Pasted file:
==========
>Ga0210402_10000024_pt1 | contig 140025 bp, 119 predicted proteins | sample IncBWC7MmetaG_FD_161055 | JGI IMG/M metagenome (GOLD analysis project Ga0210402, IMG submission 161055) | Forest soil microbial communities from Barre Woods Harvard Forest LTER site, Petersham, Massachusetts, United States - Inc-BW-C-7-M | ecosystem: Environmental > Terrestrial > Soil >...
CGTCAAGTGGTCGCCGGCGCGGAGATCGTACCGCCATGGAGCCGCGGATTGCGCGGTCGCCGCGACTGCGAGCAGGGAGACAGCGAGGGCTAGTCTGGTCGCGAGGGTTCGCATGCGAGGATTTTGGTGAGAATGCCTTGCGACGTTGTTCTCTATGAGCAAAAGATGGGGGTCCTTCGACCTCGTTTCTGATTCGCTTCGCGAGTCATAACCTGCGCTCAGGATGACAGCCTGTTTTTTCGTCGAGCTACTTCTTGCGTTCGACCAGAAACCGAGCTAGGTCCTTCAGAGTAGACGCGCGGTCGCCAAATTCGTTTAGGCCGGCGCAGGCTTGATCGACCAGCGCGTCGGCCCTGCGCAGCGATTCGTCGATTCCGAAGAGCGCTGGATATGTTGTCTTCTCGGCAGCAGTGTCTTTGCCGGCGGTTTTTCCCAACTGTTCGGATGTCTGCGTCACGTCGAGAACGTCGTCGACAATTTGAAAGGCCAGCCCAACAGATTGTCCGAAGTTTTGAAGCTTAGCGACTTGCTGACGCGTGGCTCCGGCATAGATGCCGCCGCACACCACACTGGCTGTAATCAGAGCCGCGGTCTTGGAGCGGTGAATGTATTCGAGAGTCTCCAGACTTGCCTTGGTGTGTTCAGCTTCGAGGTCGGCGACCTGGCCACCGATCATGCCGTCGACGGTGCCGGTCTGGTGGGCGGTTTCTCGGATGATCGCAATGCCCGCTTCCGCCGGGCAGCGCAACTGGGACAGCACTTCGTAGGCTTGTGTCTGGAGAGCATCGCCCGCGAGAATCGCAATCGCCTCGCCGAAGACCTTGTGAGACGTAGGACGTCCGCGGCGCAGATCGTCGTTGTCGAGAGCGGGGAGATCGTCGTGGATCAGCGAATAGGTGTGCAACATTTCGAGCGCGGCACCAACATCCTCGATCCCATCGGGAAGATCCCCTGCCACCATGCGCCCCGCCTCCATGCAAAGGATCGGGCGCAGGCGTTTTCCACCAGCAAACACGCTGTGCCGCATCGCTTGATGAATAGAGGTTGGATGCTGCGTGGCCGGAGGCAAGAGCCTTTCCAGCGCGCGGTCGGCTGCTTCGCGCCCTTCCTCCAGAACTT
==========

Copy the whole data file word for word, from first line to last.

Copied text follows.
>Ga0210402_10000024_pt1 | contig 140025 bp, 119 predicted proteins | sample IncBWC7MmetaG_FD_161055 | JGI IMG/M metagenome (GOLD analysis project Ga0210402, IMG submission 161055) | Forest soil microbial communities from Barre Woods Harvard Forest LTER site, Petersham, Massachusetts, United States - Inc-BW-C-7-M | ecosystem: Environmental > Terrestrial > Soil >...
CGTCAAGTGGTCGCCGGCGCGGAGATCGTACCGCCATGGAGCCGCGGATTGCGCGGTCGCCGCGACTGCGAGCAGGGAGACAGCGAGGGCTAGTCTGGTCGCGAGGGTTCGCATGCGAGGATTTTGGTGAGAATGCCTTGCGACGTTGTTCTCTATGAGCAAAAGATGGGGGTCCTTCGACCTCGTTTCTGATTCGCTTCGCGAGTCATAACCTGCGCTCAGGATGACAGCCTGTTTTTTCGTCGAGCTACTTCTTGCGTTCGACCAGAAACCGAGCTAGGTCCTTCAGAGTAGACGCGCGGTCGCCAAATTCGTTTAGGCCGGCGCAGGCTTGATCGACCAGCGCGTCGGCCCTGCGCAGCGATTCGTCGATTCCGAAGAGCGCTGGATATGTTGTCTTCTCGGCAGCAGTGTCTTTGCCGGCGGTTTTTCCCAACTGTTCGGATGTCTGCGTCACGTCGAGAACGTCGTCGACAATTTGAAAGGCCAGCCCAACAGATTGTCCGAAGTTTTGAAGCTTAGCGACTTGCTGACGCGTGGCTCCGGCATAGATGCCGCCGCACACCACACTGGCTGTAATCAGAGCCGCGGTCTTGGAGCGGTGAATGTATTCGAGAGTCTCCAGACTTGCCTTGGTGTGTTCAGCTTCGAGGTCGGCGACCTGGCCACCGATCATGCCGTCGACGGTGCCGGTCTGGTGGGCGGTTTCTCGGATGATCGCAATGCCCGCTTCCGCCGGGCAGCGCAACTGGGACAGCACTTCGTAGGCTTGTGTCTGGAGAGCATCGCCCGCGAGAATCGCAATCGCCTCGCCGAAGACCTTGTGAGACGTAGGACGTCCGCGGCGCAGATCGTCGTTGTCGAGAGCGGGGAGATCGTCGTGGATCAGCGAATAGGTGTGCAACATTTCGAGCGCGGCACCAACATCCTCGATCCCATCGGGAAGATCCCCTGCCACCATGCGCCCCGCCTCCATGCAAAGGATCGGGCGCAGGCGTTTTCCACCAGCAAACACGCTGTGCCGCATCGCTTGATGAATAGAGGTTGGATGCTGCGTGGCCGGAGGCAAGAGCCTTTCCAGCGCGCGGTCGGCTGCTTCGCGCCCTTCCTCCAGAACTT